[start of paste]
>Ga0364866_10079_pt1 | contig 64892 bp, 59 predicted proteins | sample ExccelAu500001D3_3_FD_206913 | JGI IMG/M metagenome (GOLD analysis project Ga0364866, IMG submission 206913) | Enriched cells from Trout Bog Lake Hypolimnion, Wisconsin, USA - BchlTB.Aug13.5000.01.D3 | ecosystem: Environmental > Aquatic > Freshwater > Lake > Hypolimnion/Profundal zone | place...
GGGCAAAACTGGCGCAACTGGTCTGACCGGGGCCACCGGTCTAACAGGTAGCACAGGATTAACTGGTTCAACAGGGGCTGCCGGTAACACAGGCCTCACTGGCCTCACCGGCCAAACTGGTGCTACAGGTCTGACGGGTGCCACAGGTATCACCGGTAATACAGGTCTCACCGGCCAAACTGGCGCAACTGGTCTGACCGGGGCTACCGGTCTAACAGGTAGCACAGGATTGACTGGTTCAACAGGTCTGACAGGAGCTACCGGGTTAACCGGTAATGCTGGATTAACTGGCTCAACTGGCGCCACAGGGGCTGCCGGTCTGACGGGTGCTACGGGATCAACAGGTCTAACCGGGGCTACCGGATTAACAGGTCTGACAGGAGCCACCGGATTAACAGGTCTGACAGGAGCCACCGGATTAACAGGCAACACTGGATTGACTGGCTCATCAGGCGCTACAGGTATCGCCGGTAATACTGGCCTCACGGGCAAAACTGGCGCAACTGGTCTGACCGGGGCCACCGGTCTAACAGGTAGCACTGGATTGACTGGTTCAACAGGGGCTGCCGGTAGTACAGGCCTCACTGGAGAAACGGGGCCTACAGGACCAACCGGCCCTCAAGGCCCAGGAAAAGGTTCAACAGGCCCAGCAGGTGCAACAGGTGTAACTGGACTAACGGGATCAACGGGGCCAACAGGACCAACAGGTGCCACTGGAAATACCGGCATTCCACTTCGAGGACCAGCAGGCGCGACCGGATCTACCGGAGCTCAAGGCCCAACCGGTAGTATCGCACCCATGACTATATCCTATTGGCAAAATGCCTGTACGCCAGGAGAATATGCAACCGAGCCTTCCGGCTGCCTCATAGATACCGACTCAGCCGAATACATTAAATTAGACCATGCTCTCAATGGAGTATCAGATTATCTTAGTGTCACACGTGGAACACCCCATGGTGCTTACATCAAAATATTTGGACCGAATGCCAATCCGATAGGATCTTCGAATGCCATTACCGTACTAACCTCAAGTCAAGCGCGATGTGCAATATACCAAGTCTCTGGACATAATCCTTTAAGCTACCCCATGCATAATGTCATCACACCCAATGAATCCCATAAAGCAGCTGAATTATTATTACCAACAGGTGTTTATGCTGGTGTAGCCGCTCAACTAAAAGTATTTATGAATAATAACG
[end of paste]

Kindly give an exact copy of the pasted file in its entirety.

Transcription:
>Ga0364866_10079_pt1 | contig 64892 bp, 59 predicted proteins | sample ExccelAu500001D3_3_FD_206913 | JGI IMG/M metagenome (GOLD analysis project Ga0364866, IMG submission 206913) | Enriched cells from Trout Bog Lake Hypolimnion, Wisconsin, USA - BchlTB.Aug13.5000.01.D3 | ecosystem: Environmental > Aquatic > Freshwater > Lake > Hypolimnion/Profundal zone | place...
GGGCAAAACTGGCGCAACTGGTCTGACCGGGGCCACCGGTCTAACAGGTAGCACAGGATTAACTGGTTCAACAGGGGCTGCCGGTAACACAGGCCTCACTGGCCTCACCGGCCAAACTGGTGCTACAGGTCTGACGGGTGCCACAGGTATCACCGGTAATACAGGTCTCACCGGCCAAACTGGCGCAACTGGTCTGACCGGGGCTACCGGTCTAACAGGTAGCACAGGATTGACTGGTTCAACAGGTCTGACAGGAGCTACCGGGTTAACCGGTAATGCTGGATTAACTGGCTCAACTGGCGCCACAGGGGCTGCCGGTCTGACGGGTGCTACGGGATCAACAGGTCTAACCGGGGCTACCGGATTAACAGGTCTGACAGGAGCCACCGGATTAACAGGTCTGACAGGAGCCACCGGATTAACAGGCAACACTGGATTGACTGGCTCATCAGGCGCTACAGGTATCGCCGGTAATACTGGCCTCACGGGCAAAACTGGCGCAACTGGTCTGACCGGGGCCACCGGTCTAACAGGTAGCACTGGATTGACTGGTTCAACAGGGGCTGCCGGTAGTACAGGCCTCACTGGAGAAACGGGGCCTACAGGACCAACCGGCCCTCAAGGCCCAGGAAAAGGTTCAACAGGCCCAGCAGGTGCAACAGGTGTAACTGGACTAACGGGATCAACGGGGCCAACAGGACCAACAGGTGCCACTGGAAATACCGGCATTCCACTTCGAGGACCAGCAGGCGCGACCGGATCTACCGGAGCTCAAGGCCCAACCGGTAGTATCGCACCCATGACTATATCCTATTGGCAAAATGCCTGTACGCCAGGAGAATATGCAACCGAGCCTTCCGGCTGCCTCATAGATACCGACTCAGCCGAATACATTAAATTAGACCATGCTCTCAATGGAGTATCAGATTATCTTAGTGTCACACGTGGAACACCCCATGGTGCTTACATCAAAATATTTGGACCGAATGCCAATCCGATAGGATCTTCGAATGCCATTACCGTACTAACCTCAAGTCAAGCGCGATGTGCAATATACCAAGTCTCTGGACATAATCCTTTAAGCTACCCCATGCATAATGTCATCACACCCAATGAATCCCATAAAGCAGCTGAATTATTATTACCAACAGGTGTTTATGCTGGTGTAGCCGCTCAACTAAAAGTATTTATGAATAATAACG